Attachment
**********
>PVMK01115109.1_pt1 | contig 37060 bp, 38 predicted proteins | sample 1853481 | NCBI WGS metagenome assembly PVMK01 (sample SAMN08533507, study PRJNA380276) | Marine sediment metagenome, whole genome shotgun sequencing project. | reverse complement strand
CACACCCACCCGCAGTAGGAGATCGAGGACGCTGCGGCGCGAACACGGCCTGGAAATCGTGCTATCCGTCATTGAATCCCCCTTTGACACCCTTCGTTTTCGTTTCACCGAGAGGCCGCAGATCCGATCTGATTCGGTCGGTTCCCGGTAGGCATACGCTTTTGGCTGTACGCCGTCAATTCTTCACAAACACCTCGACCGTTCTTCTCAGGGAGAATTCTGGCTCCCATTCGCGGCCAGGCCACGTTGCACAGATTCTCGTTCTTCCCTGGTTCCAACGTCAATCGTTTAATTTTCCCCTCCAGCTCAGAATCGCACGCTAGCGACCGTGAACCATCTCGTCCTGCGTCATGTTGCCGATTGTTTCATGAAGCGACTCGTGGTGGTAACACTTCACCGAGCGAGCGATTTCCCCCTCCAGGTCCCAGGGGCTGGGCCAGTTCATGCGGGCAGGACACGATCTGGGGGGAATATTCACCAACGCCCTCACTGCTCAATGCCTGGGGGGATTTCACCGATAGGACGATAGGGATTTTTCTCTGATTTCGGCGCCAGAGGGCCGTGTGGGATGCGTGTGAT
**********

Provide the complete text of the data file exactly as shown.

>PVMK01115109.1_pt1 | contig 37060 bp, 38 predicted proteins | sample 1853481 | NCBI WGS metagenome assembly PVMK01 (sample SAMN08533507, study PRJNA380276) | Marine sediment metagenome, whole genome shotgun sequencing project. | reverse complement strand
CACACCCACCCGCAGTAGGAGATCGAGGACGCTGCGGCGCGAACACGGCCTGGAAATCGTGCTATCCGTCATTGAATCCCCCTTTGACACCCTTCGTTTTCGTTTCACCGAGAGGCCGCAGATCCGATCTGATTCGGTCGGTTCCCGGTAGGCATACGCTTTTGGCTGTACGCCGTCAATTCTTCACAAACACCTCGACCGTTCTTCTCAGGGAGAATTCTGGCTCCCATTCGCGGCCAGGCCACGTTGCACAGATTCTCGTTCTTCCCTGGTTCCAACGTCAATCGTTTAATTTTCCCCTCCAGCTCAGAATCGCACGCTAGCGACCGTGAACCATCTCGTCCTGCGTCATGTTGCCGATTGTTTCATGAAGCGACTCGTGGTGGTAACACTTCACCGAGCGAGCGATTTCCCCCTCCAGGTCCCAGGGGCTGGGCCAGTTCATGCGGGCAGGACACGATCTGGGGGGAATATTCACCAACGCCCTCACTGCTCAATGCCTGGGGGGATTTCACCGATAGGACGATAGGGATTTTTCTCTGATTTCGGCGCCAGAGGGCCGTGTGGGATGCGTGTGAT